06-19-2008, 02:29 PM
Good work, Shayna! Wow. McCain is the sleaziest pig I've seen in a long time.

BJMoose
06-19-2008, 02:47 PM
What's the point of having a public campaign financing system if folks can ignore it?

I'd rather Sen. Obama go the public route but, alas, he's hardly the first candidate to "opt out". The real fault lies in the campaign finance law itself. Either make it mandatory, or kill it.

VarlosZ
06-19-2008, 02:55 PM
I would say exactly the same thing I'm saying now. That he was breaking a pledge (or at least the appearance of a pledge), but that he'd be an idiot not to. I think the "if the shoe was on the other foot" is specious in this case. This board is not that mindlessly disingenuous.
There may be a handful of exceptions, but I don't think the board is disingenuous (mindlessly or otherwise). I think the board is biased, which is inevitable and not really detractive at all.

Liberal
06-19-2008, 02:55 PM
McCain seems to be all over the place (http://www.cnn.com/2008/POLITICS/02/26/dems.mccain.financing/index.html) with this. In and out and in again.

Gangster Octopus
06-19-2008, 04:01 PM
I am outraged that Obama saved the American taxpayer $80 million.

Beadalin
06-19-2008, 04:27 PM
I am outraged that Obama saved the American taxpayer $80 million.So what happens to these funds when they go unused? Do they move into another pot, or sit there until the next election cycle?

What the .... ?!?!
06-19-2008, 06:00 PM
I would say exactly the same thing I'm saying now. That he was breaking a pledge (or at least the appearance of a pledge), but that he'd be an idiot not to. I think the "if the shoe was on the other foot" is specious in this case. This board is not that mindlessly disingenuous.

Gosh I expected so much more from the candidate of change that we can believe in! :rolleyes:

Liberal
06-19-2008, 06:21 PM
Gosh I expected so much more from the candidate of change that we can believe in!It's a pretty big change. He's the first candidate in 30 years not to fleece taxpayers for his own political gain.

DSeid
06-19-2008, 06:32 PM
So what happens to these funds when they go unused? Do they move into another pot, or sit there until the next election cycle?
They sit there until the next election cycle.

Cisco
06-19-2008, 07:51 PM
This board is not that mindlessly disingenuous.
Are you even being serious with that? Look, I'm left-leaning on most issues and I plan to vote for Obama, but this board is so blindly, rabidly left-biased that I read most of the political threads here and can't do anything but sit back and laugh.

elucidator
06-19-2008, 07:59 PM
How very odd! According to my equally unbiased anaylsis, the Board isn't left leaning enough! And I am a moderate centrist as well, having just said so.

Diogenes the Cynic
06-19-2008, 08:22 PM
Are you even being serious with that? Look, I'm left-leaning on most issues and I plan to vote for Obama, but this board is so blindly, rabidly left-biased that I read most of the political threads here and can't do anything but sit back and laugh.
There's a difference between being biased and being disingenuous. One can have an ideological or political preference without having a double standard.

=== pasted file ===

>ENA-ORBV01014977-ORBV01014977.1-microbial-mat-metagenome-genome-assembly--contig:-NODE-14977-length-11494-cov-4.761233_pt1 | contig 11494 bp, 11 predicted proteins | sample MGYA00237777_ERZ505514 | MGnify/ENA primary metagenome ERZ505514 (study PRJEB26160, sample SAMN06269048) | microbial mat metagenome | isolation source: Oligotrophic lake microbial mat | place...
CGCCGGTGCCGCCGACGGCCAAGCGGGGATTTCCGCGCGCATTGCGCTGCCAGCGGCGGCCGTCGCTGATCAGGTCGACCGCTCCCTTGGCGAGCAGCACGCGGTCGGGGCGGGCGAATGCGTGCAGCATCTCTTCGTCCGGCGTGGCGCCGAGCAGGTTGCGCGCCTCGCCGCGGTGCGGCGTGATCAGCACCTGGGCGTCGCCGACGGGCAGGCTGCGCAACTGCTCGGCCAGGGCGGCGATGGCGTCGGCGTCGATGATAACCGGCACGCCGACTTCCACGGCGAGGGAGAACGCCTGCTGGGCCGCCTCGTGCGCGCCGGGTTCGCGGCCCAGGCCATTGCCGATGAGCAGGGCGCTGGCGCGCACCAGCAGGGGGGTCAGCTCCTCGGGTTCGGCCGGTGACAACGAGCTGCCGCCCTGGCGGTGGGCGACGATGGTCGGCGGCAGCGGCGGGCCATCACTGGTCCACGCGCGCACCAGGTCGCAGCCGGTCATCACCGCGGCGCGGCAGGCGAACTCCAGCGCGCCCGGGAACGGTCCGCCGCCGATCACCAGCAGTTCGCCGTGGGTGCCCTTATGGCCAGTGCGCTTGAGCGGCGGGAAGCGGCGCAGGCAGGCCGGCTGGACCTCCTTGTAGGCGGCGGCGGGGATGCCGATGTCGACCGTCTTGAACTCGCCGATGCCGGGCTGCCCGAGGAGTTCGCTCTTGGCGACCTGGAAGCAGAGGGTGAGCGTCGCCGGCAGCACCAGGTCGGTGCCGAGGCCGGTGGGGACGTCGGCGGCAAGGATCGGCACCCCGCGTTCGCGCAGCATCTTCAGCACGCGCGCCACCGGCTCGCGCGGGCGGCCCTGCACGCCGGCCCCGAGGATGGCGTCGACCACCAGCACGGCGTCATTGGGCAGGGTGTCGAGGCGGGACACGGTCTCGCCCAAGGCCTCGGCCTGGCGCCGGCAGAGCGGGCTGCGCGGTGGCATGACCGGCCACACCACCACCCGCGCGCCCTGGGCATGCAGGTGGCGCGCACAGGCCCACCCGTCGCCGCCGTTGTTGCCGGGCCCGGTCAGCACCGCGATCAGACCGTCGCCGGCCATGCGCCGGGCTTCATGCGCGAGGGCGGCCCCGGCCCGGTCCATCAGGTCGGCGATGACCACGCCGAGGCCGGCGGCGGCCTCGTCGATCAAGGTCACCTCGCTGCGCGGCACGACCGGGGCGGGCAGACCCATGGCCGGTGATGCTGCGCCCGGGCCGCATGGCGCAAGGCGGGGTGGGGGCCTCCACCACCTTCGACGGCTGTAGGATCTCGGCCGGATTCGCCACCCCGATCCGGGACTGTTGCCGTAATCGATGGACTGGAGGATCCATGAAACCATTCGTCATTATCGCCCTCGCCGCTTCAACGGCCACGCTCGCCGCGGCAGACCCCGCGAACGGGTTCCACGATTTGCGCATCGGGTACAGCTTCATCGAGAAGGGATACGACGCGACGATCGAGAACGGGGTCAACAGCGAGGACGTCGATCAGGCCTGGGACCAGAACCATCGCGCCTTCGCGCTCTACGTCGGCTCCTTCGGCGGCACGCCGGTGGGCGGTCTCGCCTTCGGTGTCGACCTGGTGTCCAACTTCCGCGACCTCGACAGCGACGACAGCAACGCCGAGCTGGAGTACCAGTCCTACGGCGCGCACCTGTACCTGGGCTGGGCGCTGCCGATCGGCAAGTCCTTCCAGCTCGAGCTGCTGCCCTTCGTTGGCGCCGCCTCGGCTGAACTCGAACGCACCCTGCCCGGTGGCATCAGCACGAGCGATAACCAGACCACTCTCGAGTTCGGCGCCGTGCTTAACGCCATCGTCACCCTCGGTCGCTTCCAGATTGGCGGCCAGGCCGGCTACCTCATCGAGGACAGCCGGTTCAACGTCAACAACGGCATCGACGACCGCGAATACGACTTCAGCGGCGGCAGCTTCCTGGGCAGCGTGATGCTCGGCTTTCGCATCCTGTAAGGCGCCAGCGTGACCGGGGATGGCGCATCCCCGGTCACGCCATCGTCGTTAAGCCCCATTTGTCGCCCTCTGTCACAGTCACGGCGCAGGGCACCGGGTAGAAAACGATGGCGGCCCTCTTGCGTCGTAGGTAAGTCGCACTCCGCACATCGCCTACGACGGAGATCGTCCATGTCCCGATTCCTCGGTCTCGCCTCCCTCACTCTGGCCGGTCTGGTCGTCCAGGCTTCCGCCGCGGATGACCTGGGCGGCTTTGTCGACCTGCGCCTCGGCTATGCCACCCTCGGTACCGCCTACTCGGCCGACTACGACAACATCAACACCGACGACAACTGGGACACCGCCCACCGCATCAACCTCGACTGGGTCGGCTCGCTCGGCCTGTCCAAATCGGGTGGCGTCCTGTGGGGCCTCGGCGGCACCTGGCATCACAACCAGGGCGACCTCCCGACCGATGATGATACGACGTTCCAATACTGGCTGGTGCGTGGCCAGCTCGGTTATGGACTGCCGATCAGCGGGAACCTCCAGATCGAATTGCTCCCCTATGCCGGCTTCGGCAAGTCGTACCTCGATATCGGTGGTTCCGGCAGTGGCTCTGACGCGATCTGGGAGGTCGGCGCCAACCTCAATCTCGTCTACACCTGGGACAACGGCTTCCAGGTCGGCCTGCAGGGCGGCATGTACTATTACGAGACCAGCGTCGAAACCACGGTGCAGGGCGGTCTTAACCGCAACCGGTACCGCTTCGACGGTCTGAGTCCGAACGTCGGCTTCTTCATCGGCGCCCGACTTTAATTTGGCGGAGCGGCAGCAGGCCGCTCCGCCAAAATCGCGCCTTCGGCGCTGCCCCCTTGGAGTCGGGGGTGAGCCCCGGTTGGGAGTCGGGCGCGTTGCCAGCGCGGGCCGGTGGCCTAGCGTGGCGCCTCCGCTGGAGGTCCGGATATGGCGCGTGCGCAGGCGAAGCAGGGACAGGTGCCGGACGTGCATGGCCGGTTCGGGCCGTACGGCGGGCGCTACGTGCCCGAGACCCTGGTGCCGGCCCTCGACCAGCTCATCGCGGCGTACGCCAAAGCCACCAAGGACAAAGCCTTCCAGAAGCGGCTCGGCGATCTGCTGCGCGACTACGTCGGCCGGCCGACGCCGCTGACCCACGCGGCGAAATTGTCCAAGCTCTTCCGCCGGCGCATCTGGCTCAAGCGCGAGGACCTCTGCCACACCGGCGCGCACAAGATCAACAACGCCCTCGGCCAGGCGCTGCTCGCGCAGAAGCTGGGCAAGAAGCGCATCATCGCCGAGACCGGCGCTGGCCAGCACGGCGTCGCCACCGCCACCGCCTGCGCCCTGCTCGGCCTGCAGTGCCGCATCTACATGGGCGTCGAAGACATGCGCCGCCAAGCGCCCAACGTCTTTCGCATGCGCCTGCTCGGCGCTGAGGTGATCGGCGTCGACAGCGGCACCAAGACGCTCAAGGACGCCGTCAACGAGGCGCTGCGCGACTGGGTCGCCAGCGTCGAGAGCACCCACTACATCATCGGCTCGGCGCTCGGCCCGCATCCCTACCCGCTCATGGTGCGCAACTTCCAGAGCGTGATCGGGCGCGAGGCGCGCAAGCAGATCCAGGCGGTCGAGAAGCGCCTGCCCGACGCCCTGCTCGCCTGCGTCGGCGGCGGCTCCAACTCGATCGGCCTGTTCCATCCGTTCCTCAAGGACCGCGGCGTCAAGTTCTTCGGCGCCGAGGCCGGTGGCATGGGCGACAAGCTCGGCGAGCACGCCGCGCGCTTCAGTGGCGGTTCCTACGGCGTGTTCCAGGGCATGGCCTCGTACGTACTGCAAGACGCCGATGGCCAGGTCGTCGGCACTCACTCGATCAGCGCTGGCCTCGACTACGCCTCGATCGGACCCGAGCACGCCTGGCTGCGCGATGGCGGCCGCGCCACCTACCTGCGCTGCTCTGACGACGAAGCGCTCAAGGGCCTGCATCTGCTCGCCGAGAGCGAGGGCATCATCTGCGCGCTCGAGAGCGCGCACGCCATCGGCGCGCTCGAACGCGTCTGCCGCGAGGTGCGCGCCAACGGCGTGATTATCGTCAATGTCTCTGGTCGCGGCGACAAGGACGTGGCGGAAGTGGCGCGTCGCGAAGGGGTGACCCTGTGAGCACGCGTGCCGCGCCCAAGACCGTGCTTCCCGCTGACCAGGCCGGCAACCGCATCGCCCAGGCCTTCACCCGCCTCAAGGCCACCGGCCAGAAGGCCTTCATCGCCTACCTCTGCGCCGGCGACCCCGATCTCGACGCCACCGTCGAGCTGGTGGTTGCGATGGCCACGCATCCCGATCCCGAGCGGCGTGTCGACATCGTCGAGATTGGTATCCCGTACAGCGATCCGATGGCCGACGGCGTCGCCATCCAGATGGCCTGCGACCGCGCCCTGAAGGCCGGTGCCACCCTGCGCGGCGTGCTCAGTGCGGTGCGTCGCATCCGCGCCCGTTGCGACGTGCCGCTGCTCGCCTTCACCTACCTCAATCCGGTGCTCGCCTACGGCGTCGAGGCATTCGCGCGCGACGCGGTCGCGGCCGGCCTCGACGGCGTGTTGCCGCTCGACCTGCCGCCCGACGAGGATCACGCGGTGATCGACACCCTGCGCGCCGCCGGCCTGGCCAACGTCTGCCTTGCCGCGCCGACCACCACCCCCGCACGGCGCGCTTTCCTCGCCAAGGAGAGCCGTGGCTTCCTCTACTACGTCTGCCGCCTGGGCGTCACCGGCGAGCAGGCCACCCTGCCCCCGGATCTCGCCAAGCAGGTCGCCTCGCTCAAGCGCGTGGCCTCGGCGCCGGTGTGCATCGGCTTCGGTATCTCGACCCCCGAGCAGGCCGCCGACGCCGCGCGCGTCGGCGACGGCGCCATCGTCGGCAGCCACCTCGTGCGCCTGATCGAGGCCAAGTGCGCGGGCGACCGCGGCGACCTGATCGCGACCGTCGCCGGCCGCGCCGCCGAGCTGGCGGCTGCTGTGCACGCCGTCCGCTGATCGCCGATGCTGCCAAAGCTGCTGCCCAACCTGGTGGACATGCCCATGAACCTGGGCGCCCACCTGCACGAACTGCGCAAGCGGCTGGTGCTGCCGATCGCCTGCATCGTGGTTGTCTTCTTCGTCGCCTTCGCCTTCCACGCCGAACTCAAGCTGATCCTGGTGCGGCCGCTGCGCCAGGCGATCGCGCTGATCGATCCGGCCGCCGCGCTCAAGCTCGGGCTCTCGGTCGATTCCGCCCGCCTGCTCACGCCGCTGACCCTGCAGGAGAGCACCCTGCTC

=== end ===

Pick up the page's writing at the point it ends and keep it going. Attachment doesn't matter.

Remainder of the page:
Cisco
06-19-2008, 08:45 PM
There's a difference between being biased and being disingenuous. One can have an ideological or political preference without having a double standard.
Right, but to say this situation would get the same treatment if it were reversed is very disingenuous.

Diogenes the Cynic
06-19-2008, 09:27 PM
Right, but to say this situation would get the same treatment if it were reversed is very disingenuous.
No, I believe it's the truth. This board does not have that kind of history.

What the .... ?!?!
06-20-2008, 10:25 AM
No, I believe it's the truth. This board does not have that kind of history.
Cite!!!

What the .... ?!?!
06-20-2008, 10:30 AM
There's a difference between being biased and being disingenuous. One can have an ideological or political preference without having a double standard.
Maybe one can but not many more than that.

Unless of course you are a journalist, because as we all know, the liberally biased journalists are able to put that aside and report fairly.

Either that or not report at all as the three major networks seem to be doing (not doing) on the Countrywide Friends of Angelo "scandal"

You want a cite ? How can I cite a negative?

Gozu
06-20-2008, 10:34 AM
Diogenes, one must not underestimate the role of Physical attractiveness in the choice of presidents. Clearly, Kennedy was more handsome than Nixon, iteratively:
Reagan>everyone
Bush Sr > that loser
Clinton > Bush Sr
Gore = W
W > Kerry
Obama > Mac.

It's a done deal, BOOYA!

BrainGlutton
06-20-2008, 10:39 AM
Bear in mind that this is predominantly an American board, and what is "left" here is "right" in most of the world.

Cisco
06-20-2008, 11:12 AM
Bear in mind that this is predominantly an American board, and what is "left" here is "right" in most of the world.
Fiscally, probably, but we are the premier capitalist government in the world, so that shouldn't be any surprise. Most of the world is not socially left of our left.

MrDibble
06-20-2008, 11:27 AM
I think it's generally more accurate to say y'all have a center to the right of our centre.